When I look at the description of events in the schedule of the AAC&U Annual Meeting this year, images of my undergraduate students cross my mind. I begin to think about what use my students from the English 101 class in fall 2007 (my first semester of teaching college writing) made of the “critical thinking skills” that I taught after they left my classroom. I wonder if my students from the advanced writing course that focused on global citizenship last year continued to “pause to look at two more perspectives” before beginning to argue and defend their own positions. The events in the schedule represent big and often abstract ideas emerging from the experience and wisdom of scholars who are intellectual leaders in higher education. But when browsing the themes and descriptions in the schedule, my mind turns toward the students from the past and students I will teach in years to come. Has my teaching helped them become productive citizens in their communities and work? How much am I helping them become the digital and global citizens that they need to be today? What else do I need to do in order to shoulder the responsibilities of an effective educator of the twenty-first century—and what does it mean to be an effective teacher today in light of the changes, challenges, and opportunities that are created or complicated by the forces of economic crises around the world, advancements in information technologies, and the growing interdependence of knowledge (and other) markets around the world? I will be seeking answers to these questions in the many exciting discussions that I look forward to attending at the AAC&U Annual Meeting in Washington, DC.
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I Wish it Was Just the Dentist

No, it is not just the dentist. Just too many people seem to define “writing”–even after I specify it as the teaching/learning of basic to advanced academic writing in the university–in ways that make me sad.

As she was about to start her work on my teeth last week, my dentist, a wonderful professional who works at a service provider two blocks away from where I live, asked me where I work.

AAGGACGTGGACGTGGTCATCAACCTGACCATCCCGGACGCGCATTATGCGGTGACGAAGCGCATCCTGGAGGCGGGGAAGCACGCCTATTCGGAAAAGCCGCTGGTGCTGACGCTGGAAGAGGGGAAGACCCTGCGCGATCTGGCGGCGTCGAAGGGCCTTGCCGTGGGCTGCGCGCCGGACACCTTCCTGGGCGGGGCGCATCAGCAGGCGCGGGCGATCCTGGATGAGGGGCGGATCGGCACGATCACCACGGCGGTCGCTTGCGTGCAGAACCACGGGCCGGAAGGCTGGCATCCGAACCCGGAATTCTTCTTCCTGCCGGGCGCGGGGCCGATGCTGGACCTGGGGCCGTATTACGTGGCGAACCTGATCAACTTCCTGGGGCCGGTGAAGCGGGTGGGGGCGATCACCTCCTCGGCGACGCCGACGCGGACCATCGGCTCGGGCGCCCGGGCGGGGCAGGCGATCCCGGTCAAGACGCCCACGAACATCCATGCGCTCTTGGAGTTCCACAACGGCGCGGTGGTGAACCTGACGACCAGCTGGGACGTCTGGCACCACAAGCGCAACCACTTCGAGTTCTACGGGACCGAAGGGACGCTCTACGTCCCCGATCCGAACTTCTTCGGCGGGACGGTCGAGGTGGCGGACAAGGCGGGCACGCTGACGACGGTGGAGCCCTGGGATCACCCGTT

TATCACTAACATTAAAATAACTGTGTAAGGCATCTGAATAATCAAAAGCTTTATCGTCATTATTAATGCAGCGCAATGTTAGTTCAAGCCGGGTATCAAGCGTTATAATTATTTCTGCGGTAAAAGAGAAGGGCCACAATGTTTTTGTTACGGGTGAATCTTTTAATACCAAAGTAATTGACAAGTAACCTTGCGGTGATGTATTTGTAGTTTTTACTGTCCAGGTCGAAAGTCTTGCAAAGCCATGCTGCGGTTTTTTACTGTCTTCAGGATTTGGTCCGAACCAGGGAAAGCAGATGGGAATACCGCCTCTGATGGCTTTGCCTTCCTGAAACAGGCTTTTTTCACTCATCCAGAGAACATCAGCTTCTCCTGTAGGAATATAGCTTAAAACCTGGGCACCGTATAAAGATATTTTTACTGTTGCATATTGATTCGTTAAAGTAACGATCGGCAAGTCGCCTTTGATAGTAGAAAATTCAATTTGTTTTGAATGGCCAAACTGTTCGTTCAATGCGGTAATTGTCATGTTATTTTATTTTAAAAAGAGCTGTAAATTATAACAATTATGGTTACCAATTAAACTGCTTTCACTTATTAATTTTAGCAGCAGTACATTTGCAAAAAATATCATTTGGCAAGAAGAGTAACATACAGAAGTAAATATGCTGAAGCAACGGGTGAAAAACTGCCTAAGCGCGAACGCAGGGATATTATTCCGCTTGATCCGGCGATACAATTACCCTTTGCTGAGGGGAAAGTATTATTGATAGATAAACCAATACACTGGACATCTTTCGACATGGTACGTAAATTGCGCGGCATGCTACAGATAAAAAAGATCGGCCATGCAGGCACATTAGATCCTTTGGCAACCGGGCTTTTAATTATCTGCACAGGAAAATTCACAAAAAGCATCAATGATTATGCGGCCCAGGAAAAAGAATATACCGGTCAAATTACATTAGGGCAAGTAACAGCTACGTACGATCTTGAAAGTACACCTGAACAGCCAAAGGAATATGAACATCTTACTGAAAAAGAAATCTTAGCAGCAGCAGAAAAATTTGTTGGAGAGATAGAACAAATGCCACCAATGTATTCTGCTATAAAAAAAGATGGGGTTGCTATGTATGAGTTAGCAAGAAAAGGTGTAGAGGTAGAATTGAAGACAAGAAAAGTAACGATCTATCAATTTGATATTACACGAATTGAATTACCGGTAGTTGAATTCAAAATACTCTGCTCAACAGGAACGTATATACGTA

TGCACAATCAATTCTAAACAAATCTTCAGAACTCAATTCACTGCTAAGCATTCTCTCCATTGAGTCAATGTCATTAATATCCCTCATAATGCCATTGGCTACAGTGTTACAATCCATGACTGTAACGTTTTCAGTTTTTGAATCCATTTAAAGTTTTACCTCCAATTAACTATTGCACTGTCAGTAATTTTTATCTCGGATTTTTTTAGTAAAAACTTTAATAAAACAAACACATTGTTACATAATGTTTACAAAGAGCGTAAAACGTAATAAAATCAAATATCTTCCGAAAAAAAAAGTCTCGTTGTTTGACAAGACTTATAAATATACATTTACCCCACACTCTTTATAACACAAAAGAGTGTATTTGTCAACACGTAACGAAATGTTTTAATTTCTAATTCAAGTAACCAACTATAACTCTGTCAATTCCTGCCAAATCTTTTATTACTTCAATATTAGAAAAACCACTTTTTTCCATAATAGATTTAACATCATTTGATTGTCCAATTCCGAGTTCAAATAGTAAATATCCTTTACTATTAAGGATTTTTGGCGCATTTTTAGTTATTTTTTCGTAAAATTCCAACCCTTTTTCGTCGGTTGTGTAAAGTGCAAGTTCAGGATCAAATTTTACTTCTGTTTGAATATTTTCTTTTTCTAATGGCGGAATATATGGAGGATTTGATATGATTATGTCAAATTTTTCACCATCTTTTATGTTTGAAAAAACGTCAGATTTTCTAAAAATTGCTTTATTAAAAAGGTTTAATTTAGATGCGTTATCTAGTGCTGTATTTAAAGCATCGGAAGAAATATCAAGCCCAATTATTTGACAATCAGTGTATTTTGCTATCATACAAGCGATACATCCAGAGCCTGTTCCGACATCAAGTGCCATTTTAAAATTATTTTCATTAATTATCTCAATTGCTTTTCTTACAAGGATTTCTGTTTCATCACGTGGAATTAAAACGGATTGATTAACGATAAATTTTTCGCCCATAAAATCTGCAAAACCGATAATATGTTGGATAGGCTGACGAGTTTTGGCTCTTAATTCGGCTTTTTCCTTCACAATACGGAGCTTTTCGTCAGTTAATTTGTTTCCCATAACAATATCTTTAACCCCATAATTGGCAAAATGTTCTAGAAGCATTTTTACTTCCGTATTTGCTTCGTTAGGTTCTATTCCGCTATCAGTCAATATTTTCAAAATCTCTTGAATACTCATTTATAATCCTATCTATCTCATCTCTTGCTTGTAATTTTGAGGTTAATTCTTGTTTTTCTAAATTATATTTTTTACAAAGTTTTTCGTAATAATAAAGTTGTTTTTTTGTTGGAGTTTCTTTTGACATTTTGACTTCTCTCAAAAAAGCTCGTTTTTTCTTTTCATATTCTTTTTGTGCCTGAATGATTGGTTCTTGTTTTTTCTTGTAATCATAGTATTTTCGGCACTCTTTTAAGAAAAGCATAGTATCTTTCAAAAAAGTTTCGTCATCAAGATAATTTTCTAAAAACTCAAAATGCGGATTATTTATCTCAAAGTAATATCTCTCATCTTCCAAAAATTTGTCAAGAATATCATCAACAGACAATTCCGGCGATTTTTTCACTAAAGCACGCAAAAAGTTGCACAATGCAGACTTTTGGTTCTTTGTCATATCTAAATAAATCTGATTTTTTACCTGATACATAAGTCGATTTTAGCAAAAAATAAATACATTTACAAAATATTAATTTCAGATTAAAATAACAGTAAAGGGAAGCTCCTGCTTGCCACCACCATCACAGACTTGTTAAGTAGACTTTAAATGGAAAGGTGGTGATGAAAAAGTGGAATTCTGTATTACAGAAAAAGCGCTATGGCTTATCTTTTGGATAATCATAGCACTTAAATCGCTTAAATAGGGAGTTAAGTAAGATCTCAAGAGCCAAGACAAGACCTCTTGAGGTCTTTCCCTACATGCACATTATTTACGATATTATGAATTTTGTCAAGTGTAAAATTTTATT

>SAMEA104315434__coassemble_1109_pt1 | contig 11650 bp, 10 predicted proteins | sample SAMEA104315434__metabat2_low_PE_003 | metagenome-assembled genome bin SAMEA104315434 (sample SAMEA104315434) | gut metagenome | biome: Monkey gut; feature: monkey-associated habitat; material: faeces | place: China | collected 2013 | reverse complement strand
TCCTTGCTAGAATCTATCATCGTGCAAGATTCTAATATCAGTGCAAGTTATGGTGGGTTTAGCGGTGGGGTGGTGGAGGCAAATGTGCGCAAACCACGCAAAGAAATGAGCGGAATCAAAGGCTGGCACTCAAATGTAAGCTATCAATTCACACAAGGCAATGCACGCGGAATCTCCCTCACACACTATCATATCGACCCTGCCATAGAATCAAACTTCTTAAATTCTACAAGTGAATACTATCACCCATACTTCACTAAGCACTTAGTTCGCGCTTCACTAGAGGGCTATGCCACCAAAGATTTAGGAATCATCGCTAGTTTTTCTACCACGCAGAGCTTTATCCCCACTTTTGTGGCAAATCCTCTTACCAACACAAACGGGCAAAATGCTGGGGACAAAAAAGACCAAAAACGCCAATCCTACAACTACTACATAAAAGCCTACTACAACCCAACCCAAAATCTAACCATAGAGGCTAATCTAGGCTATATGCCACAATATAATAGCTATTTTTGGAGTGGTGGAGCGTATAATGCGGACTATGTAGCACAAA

“Stony Brook University.”

“Oh, you are a teacher? What do you teach?” Continue reading

Technomagicology

Technology doesn’t make people mindless. What makes them lose their senses is their obsession with whatever is “new” or “advanced,” their simplistic claims and thinking about it, their disregard of (the complexity of) related issues in life and society.

Technological magic thinking is no better than other types of magic thinking — like fancy new religions, denial of science, or absurdly exaggerated health benefits of exotic fruits. This type of thinking makes people forget, for instance, to do any research on the subject, to test the tool being touted, or the fact that human people have for very long time used highly “advanced” technologies like pencil and paper.

Technomagicology makes people not use basic critical thinking; more insidiously, it makes them consider individuals and societies not using their kind of technology to be “behind” or even “backward”; it makes them forget their trade and focus on the tools. Think about a farmer who loves to get on his tractor trailer and go on the highway, or an artist who produces more self-serving discourse about her art than art itself.

To give you a concrete example that I recently came across, it makes them make arguments (about a “Universal Translator”) as in the story below.

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Context as Lens — [Republica Repost]

 To communicate effectively in an increasingly globalized world, we must understand others through the lens of “context” rather than “culture.”

“I am a Chinese citizen but I don’t have very high expectation of this place,” said a young man, as I joined a line outside the Chinese Consulate in New York City last Friday. Many people in line—most of whom were there to apply for a visa, like me—seemed tense, with some vocally complaining. “I hate this,” said another, without specifying what it was that he hated. The line was moving forward fairly quickly and the weather was pleasant. Continue reading

On “Good Writers” — [Republica Repost]